The next stop headed southeast is Locorotondo (“Round Place”), an enchanting white hilltop town. It is a great stop for lunch or a drink, or to just relax and enjoy the moment. Locorotondo has amazing views of the countryside from its highest points. The historical part of town has a unique style of architecture. The building design is tall and narrow with steeply pitched roofs known as “cummerse.” The most well-known product from this town is DOC Locorotondo white wine.
Down the road from Locorotondo is Martina Franca. Don’t be put off by the less attractive buildings on the edge of town. The historic center is a treasure. Through the historic Porto Santo Stefano Gate is the largest square in town, the Piazza Roma. In it is the 17th Century Palazzo Ducale, the grand civic building. It is now a townhall, a library, and a tourist information office. In the heart of the old town is Piazza Plebiscito with an imposing 18th Century church dedicated to Saint Martin, the town patron saint. The Basilica of San Martino is a beautiful example of Rococo design. Like other hill towns in Puglia, it is not a high traffic tourist destination with specific sights, the old town of Martina Franca is worth visiting for its gently moving old-world pace. The whitewashed houses,with exterior stairs lined with pots of geraniums, and ornamental balcony railings add to the charm here.The narrow streets that meander into squares filled with baroque churches recall an ambiance of another time and add to the allure of Martina Franca
Ostuni, the luminous “white city,” is crowned by its glorious 15th Century Gothic cathedral surrounded by defensive walls. Gothic influences are rare find in a valley dominated by trulli, Baroque and Rococo architecture. The layout of the historic part of town is medieval. The bright white town cascades down from the cathedral in a maze of narrow streets, alleyways, stairways and arches, with vivid views of the sea. The intensely blue and green wooden doors and shutters, the pots of vivid red geraniums seem to spring from the whitewashed buildings. The lime whitewash was thought to reflect the heat, and have antiseptic properties to protect from disease. Disease was foremost in their thoughts since the plague hit this region in the middle ages.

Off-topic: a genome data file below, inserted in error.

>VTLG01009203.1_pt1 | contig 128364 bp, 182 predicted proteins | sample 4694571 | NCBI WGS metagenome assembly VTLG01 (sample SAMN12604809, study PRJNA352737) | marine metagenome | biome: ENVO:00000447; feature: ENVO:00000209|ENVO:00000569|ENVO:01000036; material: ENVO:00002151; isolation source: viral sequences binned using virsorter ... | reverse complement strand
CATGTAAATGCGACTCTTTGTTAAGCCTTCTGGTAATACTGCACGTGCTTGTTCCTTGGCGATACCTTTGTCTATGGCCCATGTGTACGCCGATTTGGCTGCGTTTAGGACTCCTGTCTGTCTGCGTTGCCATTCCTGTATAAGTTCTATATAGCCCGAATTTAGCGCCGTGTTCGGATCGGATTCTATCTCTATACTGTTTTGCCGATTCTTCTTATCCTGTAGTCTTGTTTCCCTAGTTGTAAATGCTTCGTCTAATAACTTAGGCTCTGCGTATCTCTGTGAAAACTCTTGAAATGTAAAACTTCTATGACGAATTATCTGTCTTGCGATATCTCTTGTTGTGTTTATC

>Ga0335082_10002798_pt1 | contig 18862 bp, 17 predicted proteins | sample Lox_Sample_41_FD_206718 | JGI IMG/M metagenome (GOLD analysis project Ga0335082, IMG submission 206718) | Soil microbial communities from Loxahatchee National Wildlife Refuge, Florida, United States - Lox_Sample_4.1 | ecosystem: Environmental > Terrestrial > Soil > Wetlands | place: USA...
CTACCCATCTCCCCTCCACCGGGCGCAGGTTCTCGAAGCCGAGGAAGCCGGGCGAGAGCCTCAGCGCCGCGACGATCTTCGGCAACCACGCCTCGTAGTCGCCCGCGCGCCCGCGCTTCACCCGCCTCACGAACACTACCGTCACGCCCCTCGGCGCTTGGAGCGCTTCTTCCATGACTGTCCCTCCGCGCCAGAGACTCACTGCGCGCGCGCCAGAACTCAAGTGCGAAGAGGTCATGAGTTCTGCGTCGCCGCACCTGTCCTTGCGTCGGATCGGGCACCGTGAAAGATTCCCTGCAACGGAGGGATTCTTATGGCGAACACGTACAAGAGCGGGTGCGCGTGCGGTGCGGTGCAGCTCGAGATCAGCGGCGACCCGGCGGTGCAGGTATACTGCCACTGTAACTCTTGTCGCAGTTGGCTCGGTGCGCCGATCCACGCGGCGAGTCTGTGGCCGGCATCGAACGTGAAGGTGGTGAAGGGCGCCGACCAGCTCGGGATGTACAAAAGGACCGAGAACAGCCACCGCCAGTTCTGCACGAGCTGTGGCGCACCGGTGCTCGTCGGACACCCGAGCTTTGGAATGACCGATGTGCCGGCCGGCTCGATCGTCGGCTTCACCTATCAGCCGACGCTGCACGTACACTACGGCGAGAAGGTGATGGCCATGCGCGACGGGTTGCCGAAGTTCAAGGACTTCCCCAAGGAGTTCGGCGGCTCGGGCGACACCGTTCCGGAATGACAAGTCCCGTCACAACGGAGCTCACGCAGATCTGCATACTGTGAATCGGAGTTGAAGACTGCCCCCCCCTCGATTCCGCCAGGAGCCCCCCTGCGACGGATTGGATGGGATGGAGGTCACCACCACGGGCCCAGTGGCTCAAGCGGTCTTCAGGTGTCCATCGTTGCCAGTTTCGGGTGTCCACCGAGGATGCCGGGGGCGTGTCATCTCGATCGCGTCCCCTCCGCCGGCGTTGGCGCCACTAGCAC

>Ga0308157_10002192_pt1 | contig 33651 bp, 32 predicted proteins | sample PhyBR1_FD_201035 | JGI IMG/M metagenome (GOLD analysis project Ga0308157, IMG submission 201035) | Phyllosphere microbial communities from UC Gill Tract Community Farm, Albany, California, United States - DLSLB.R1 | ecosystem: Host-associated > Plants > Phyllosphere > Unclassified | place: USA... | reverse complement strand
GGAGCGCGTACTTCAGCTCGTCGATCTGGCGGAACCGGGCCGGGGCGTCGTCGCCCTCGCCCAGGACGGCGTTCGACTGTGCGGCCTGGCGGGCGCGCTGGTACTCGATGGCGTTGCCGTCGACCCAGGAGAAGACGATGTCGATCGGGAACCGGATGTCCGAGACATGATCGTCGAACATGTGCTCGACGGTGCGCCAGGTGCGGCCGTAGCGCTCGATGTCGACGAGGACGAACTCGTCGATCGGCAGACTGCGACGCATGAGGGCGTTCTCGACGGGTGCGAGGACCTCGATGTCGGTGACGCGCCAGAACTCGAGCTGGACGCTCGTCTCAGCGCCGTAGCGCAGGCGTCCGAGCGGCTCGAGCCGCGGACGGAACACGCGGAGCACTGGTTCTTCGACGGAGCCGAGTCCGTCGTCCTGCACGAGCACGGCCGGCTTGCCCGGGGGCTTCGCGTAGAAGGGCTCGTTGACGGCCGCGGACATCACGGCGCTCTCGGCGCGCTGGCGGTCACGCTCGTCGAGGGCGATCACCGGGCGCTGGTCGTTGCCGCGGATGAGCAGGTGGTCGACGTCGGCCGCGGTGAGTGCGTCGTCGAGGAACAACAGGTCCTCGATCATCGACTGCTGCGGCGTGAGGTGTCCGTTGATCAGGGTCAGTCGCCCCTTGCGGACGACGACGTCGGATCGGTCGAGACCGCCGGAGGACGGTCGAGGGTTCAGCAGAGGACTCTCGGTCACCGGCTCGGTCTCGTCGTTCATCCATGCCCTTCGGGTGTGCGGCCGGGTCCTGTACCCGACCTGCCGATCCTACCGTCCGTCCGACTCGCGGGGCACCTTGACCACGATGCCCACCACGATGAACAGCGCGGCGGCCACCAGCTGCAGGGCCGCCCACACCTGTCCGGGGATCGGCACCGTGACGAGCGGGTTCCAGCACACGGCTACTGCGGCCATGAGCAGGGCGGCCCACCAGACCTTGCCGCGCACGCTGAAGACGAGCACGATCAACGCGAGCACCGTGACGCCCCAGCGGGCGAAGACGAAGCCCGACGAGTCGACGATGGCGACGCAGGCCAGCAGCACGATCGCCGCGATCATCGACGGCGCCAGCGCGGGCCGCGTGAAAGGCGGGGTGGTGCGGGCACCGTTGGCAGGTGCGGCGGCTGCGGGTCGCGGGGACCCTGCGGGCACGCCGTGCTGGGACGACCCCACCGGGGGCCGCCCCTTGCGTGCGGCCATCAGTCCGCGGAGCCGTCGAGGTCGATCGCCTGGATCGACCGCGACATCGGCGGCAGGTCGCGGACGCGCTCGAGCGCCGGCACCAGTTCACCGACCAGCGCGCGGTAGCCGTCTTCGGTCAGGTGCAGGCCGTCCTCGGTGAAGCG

The late-Gothic style cathedral is the best-known landmark, though the interior and side chapels are Baroque. Palazzo Vescovile and La Loggia (an arched corridor on the upper level) are also in the piazza, along with Palazzo del Seminario. In the Palazzo Vescovile are the remains of a 12th Century castle. Palazzo Municipale began as a Franciscan convent in the 14th Century. In the 19th Century it was expanded and repurposed into a Neoclassical style townhall. The Church of Santo Spirito is also worth seeing.
Ostuni is a town you get lost in. Just head down one of the narrow side streets.
Often called the “Florence of the South,” Lecce, has a vivacious Baroque old town. Its mix of people reflect its history: founded by the Greeks, conquered by the Romans, visited by the Crusades, and then by the Ottomans. It was under the Spanish rule that Lecce’s Baroque old town was built and renovated. The Baroque buildings are constructed of local stone from a luminous golden limestone quarry. The old town can be entered though the original city gates, the Porta Napoli styled after a Roman Triumphal arch in 1548, and the Porta Rudiae, the first gate into old town. Porta San Biagio, not far from the Museo Faggiano, has a fascinating history: residents of a private home accidentally discovered 2,500 years of history under their floor boards!
The Piazza del Duomo, a baroque vision, is one of the city’s primary squares. The Duomo was built in the 12th Century and renovated in the 17th Century in Lecce-Baroque style. A bell tower was added during the makeover. The piazza also contains the Episcopal palace and the Museum of Sacred Art. The Basilica di Santa Croce, off Via Umberto, is baroque and lavishly decorated. Saint Oronzo, a bronze statue on a column, is the city’s patron saint. The statue is the focal point of Piazza Sant ‘Oronzo, which is site of the Roman amphitheater ruins. This animated piazza has plenty of cafes and restaurants to enjoy.